In a memo to employees last week, Wells Fargo & Co. chairman Paul Hazen downplayed comments that had triggered new speculation the company was in merger talks.
Wells shares soared Thursday after Mr. Hazen told a Bloomberg News reporter at a banking conference in New Orleans that the $97.7 billion- asset bank would consider a buyout.
But in a Dec. 4 memo to the 33,000 employees of the San Francisco-based company, Mr. Hazen criticized the story as containing "no new information" but being "written in such a way that it has created speculation about our company's status.
"Because of our fiduciary responsibility to our shareholders, we have always stated candidly that a shareholder-driven company like Wells Fargo would have to consider offers if the price was right and it materially increased shareholder value," the memo said.
"We have made statements like this since the mid-1980s and they have never implied we are engaged in acquisition discussions."
Mr. Hazen also noted that Wells would be very expensive; analysts put the price at $35 billion, or $400 to $425 per share.
But price isn't the only consideration in an acquisition. "Other factors, such as future earnings growth that we could generate on our own, must be considered," Mr. Hazen's memo said.
To be sure, analysts said, not many companies could afford to buy Wells. Those that could, however, include Charlotte, N.C.-based NationsBank Corp. and Banc One Corp. of Columbus, Ohio. These two would be logical acquirers because of their size and strategies, analysts said.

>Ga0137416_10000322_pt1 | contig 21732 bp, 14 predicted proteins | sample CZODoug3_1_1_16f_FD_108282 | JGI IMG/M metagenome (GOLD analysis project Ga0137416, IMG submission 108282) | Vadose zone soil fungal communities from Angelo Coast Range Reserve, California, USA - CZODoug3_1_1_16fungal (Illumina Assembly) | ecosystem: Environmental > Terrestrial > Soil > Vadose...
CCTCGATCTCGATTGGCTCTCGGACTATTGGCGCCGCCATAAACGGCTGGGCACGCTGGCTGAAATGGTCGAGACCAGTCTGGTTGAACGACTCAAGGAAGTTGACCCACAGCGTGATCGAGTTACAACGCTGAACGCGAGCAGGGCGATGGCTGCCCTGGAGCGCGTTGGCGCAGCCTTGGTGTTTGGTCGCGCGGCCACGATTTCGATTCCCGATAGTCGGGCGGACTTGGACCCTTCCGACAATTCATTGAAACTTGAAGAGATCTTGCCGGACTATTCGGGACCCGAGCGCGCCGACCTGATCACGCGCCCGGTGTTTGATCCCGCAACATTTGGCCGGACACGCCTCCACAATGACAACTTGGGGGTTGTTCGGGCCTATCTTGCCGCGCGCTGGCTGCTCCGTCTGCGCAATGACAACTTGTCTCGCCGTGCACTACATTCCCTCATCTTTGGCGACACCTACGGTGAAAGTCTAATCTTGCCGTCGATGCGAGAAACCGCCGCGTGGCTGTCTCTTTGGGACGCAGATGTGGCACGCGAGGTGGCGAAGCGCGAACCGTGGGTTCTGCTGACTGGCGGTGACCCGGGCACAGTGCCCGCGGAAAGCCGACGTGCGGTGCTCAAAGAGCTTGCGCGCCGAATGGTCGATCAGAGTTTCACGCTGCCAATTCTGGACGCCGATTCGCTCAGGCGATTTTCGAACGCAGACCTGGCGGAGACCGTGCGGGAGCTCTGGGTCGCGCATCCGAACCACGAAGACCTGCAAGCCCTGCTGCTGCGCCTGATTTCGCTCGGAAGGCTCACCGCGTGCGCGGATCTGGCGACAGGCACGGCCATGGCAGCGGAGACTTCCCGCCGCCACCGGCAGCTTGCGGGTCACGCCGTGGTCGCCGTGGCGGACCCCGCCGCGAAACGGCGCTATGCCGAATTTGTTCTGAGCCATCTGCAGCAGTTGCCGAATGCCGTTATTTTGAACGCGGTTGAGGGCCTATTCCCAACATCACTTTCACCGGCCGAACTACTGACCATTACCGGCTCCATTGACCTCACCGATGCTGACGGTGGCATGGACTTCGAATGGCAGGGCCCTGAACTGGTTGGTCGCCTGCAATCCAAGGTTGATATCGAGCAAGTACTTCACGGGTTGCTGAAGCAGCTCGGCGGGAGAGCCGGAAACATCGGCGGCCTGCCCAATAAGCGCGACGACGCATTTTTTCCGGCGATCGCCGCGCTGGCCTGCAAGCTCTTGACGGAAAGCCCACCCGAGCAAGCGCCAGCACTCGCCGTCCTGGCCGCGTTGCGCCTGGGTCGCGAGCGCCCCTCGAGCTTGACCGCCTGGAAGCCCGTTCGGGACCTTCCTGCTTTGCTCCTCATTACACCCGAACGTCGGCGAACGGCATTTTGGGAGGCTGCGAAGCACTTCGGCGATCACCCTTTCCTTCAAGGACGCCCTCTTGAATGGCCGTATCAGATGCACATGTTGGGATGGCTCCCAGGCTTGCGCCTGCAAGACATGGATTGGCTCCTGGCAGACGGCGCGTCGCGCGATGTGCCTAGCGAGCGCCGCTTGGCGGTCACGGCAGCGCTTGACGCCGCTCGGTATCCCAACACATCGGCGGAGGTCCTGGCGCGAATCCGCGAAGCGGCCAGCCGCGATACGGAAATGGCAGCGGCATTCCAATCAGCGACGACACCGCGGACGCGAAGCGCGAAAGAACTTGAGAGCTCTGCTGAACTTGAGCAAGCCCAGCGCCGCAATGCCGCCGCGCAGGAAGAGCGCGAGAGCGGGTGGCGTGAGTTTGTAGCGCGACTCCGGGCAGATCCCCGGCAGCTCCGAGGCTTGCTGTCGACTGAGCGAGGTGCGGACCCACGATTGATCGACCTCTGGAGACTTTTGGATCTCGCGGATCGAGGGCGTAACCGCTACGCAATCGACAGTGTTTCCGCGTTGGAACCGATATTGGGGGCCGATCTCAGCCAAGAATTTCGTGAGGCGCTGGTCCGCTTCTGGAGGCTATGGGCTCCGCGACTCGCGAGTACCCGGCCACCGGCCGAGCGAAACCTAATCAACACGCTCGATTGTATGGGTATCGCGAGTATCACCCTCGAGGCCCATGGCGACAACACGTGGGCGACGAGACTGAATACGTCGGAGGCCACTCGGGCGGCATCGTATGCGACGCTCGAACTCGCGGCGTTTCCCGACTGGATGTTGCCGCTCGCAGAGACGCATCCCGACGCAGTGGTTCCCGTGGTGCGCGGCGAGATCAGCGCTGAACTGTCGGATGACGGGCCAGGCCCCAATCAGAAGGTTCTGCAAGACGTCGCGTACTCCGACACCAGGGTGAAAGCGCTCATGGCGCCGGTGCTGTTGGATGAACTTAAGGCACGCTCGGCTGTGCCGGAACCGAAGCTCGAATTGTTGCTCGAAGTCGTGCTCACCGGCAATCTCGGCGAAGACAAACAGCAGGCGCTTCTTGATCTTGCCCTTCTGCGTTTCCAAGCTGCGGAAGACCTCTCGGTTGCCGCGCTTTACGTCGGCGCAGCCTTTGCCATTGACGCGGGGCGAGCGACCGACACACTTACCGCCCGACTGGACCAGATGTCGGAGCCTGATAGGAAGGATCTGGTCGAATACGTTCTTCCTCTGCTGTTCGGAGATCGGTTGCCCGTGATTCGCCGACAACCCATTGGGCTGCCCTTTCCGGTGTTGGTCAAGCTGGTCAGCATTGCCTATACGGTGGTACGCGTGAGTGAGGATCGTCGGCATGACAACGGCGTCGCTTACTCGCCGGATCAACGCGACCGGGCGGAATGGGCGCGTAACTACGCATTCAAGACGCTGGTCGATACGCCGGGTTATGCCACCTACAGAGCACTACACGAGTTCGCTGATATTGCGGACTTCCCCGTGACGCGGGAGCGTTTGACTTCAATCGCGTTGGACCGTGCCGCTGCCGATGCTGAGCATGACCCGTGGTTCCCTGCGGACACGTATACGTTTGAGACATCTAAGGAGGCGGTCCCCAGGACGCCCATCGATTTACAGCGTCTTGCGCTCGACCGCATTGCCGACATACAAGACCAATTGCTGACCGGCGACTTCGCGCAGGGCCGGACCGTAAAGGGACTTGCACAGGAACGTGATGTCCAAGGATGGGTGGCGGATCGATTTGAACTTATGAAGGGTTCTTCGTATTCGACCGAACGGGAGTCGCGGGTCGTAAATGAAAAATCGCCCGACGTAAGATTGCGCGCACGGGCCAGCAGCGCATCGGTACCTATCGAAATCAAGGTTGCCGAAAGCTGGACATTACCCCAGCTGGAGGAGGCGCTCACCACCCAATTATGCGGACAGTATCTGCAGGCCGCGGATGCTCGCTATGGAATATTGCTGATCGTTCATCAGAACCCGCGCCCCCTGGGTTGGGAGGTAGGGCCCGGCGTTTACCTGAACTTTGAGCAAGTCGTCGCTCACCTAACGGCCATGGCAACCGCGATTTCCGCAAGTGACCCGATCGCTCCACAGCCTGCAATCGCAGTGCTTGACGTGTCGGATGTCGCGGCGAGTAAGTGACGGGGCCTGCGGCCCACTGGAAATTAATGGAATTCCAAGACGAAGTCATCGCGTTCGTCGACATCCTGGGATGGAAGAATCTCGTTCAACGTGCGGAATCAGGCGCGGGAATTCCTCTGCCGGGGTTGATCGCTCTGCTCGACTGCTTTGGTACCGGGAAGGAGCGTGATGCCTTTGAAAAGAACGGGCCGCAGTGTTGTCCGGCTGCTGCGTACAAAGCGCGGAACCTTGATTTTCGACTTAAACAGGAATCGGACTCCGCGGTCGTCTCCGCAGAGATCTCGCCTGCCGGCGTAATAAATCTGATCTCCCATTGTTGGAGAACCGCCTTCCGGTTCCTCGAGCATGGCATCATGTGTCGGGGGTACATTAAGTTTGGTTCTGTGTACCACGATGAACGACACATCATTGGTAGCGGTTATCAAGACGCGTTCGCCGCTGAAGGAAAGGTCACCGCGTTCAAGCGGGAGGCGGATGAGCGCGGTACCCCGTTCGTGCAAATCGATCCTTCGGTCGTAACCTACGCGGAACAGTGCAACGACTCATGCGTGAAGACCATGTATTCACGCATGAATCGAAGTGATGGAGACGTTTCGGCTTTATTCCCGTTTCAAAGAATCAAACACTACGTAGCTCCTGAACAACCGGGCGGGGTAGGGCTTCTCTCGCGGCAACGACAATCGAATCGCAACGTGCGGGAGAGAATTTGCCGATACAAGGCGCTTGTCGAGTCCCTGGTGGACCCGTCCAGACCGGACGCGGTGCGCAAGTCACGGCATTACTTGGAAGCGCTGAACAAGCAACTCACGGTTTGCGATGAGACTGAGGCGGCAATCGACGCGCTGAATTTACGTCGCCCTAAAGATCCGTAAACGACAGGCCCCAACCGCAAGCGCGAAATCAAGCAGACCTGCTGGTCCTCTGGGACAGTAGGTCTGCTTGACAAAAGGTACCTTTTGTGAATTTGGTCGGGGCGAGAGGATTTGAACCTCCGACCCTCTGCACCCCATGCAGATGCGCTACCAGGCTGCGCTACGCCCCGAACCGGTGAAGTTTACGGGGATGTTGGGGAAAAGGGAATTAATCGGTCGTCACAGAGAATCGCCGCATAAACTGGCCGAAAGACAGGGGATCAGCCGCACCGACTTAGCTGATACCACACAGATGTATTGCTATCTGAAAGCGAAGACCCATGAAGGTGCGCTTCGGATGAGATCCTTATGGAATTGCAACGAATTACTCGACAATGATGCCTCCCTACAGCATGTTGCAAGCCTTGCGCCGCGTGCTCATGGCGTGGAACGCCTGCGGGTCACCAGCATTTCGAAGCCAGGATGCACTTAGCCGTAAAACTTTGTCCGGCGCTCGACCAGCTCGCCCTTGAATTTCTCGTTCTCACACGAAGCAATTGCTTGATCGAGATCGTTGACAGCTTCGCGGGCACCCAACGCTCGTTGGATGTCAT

U.S. Bancorp of Minneapolis might also be interested in a merger of equals with Wells Fargo, analysts added.
Spokesmen at NationsBank, Banc One, and U.S. Bancorp refused to comment about possible deals.
The run-up in Wells' stock last week was largely a reflection of the fact that most investors believe more blockbuster bank mergers are going to take place, analysts said.
"It's more likely a market looking for the next takeover story," said Joseph Morford, an analyst with BT Alex. Brown.
Mr. Morford said he does not believe this is the right time for Wells to sell. The company has had poor earnings because of lost business from its 1996 acquisition of First Interstate, but Mr. Morford said he believes that Wells is working through its problems. "Management is unlikely to sell when earnings are depressed," he said.
"Is Wells a takeover candidate? At this point, I don't think so," said R. Jay Tejera, an analyst with Dain Bosworth Inc. "I don't think it would be very smart for the board to look at that now."
Mr. Tejera believes the company may be more willing to sell when earnings improve so it can command a higher price. But more importantly, he said, some of the biggest banks that could buy Wells aren't doing mergers or have their hands full with pending deals.
"The guys you want at the table bidding hard are not there," Mr. Tejera said.